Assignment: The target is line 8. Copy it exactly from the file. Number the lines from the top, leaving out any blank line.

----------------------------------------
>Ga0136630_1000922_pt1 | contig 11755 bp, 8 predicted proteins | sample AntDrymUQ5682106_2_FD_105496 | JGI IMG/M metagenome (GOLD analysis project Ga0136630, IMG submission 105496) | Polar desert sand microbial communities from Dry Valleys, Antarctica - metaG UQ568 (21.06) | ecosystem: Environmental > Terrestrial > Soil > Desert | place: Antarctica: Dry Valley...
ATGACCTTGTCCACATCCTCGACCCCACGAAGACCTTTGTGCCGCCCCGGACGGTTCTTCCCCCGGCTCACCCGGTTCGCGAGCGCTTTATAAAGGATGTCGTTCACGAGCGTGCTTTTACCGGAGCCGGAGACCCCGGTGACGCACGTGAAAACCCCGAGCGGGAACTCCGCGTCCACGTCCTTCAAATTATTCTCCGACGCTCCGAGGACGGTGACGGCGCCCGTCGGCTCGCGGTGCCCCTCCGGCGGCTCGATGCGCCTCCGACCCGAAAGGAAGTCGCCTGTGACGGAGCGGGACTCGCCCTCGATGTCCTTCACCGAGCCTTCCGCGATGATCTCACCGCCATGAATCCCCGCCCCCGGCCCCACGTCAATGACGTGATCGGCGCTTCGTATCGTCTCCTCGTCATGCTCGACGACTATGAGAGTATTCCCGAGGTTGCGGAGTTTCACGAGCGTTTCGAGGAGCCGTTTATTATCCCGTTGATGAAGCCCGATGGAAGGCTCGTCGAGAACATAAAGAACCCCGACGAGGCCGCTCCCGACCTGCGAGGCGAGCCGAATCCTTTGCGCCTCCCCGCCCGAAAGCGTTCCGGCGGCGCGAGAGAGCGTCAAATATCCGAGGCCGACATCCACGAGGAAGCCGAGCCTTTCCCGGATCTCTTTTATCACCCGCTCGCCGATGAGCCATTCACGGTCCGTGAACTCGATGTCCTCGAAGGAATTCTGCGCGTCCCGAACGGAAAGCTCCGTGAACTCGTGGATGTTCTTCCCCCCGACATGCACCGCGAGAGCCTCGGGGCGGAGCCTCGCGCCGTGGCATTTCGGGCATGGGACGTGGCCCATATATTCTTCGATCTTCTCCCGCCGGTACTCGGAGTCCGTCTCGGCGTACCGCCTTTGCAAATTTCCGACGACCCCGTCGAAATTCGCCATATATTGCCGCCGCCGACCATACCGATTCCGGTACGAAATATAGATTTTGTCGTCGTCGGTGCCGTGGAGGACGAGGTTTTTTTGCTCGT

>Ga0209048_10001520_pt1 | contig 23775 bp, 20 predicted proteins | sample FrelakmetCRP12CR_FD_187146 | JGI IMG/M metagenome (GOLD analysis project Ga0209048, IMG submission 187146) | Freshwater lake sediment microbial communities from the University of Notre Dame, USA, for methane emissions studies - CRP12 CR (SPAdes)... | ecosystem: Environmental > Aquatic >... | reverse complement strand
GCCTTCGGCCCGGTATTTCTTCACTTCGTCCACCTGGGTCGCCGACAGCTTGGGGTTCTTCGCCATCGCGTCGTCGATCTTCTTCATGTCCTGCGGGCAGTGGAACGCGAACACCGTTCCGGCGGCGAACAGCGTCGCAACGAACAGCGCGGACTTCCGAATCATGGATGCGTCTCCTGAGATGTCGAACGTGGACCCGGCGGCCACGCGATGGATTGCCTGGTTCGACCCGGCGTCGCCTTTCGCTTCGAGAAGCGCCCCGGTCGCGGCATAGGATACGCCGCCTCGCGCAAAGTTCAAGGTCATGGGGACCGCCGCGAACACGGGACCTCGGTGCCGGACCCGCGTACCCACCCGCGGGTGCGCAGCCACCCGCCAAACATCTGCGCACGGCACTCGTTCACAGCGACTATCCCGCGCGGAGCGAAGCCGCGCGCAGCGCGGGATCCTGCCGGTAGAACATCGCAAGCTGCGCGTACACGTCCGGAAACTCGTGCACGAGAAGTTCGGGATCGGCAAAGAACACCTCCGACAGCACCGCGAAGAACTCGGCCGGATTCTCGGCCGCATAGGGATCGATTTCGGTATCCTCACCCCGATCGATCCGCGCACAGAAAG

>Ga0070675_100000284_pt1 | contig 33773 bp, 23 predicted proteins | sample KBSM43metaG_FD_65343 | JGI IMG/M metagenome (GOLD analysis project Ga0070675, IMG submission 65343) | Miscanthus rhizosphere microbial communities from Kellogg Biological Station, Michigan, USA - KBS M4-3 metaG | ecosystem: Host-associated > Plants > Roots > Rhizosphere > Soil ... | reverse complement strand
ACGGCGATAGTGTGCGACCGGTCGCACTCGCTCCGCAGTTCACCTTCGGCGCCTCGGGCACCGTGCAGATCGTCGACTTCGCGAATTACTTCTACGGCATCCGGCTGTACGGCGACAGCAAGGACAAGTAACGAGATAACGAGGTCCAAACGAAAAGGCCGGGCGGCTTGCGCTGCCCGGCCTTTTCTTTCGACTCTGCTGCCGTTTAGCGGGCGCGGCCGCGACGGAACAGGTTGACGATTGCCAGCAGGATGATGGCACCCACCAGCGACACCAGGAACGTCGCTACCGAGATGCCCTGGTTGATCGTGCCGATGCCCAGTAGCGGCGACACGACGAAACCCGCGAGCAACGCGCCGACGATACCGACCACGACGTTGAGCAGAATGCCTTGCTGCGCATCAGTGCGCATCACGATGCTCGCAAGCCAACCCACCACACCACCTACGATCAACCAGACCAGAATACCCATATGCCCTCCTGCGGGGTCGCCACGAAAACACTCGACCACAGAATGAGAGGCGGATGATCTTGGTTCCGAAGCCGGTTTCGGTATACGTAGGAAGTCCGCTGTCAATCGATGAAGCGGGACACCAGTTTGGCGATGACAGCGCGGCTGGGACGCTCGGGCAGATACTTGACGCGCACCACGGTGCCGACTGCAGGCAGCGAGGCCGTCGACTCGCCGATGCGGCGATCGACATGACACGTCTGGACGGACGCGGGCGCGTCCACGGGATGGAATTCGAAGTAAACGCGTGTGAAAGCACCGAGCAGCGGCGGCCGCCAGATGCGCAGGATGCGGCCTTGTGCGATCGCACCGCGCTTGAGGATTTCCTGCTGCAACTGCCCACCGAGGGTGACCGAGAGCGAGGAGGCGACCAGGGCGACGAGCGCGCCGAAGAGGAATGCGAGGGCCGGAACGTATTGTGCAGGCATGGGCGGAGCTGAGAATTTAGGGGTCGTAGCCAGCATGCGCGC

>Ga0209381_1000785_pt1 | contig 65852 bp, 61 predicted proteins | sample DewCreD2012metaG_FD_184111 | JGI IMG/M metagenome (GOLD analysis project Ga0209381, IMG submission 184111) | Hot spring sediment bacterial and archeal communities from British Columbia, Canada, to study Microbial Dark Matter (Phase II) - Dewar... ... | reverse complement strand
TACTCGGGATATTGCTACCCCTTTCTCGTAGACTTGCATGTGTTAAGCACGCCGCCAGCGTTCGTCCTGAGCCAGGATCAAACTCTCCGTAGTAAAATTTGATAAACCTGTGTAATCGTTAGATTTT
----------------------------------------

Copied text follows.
TACTCGGGATATTGCTACCCCTTTCTCGTAGACTTGCATGTGTTAAGCACGCCGCCAGCGTTCGTCCTGAGCCAGGATCAAACTCTCCGTAGTAAAATTTGATAAACCTGTGTAATCGTTAGATTTT